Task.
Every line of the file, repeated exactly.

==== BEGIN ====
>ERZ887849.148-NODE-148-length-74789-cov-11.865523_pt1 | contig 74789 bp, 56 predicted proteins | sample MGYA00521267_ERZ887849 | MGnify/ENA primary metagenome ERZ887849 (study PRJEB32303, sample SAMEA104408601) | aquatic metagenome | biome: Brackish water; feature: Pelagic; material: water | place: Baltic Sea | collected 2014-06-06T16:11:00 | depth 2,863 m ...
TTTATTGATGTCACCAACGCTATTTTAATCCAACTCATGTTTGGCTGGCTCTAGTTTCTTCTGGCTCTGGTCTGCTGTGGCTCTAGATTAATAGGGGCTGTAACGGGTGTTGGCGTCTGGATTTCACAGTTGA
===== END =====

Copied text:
>ERZ887849.148-NODE-148-length-74789-cov-11.865523_pt1 | contig 74789 bp, 56 predicted proteins | sample MGYA00521267_ERZ887849 | MGnify/ENA primary metagenome ERZ887849 (study PRJEB32303, sample SAMEA104408601) | aquatic metagenome | biome: Brackish water; feature: Pelagic; material: water | place: Baltic Sea | collected 2014-06-06T16:11:00 | depth 2,863 m ...
TTTATTGATGTCACCAACGCTATTTTAATCCAACTCATGTTTGGCTGGCTCTAGTTTCTTCTGGCTCTGGTCTGCTGTGGCTCTAGATTAATAGGGGCTGTAACGGGTGTTGGCGTCTGGATTTCACAGTTGA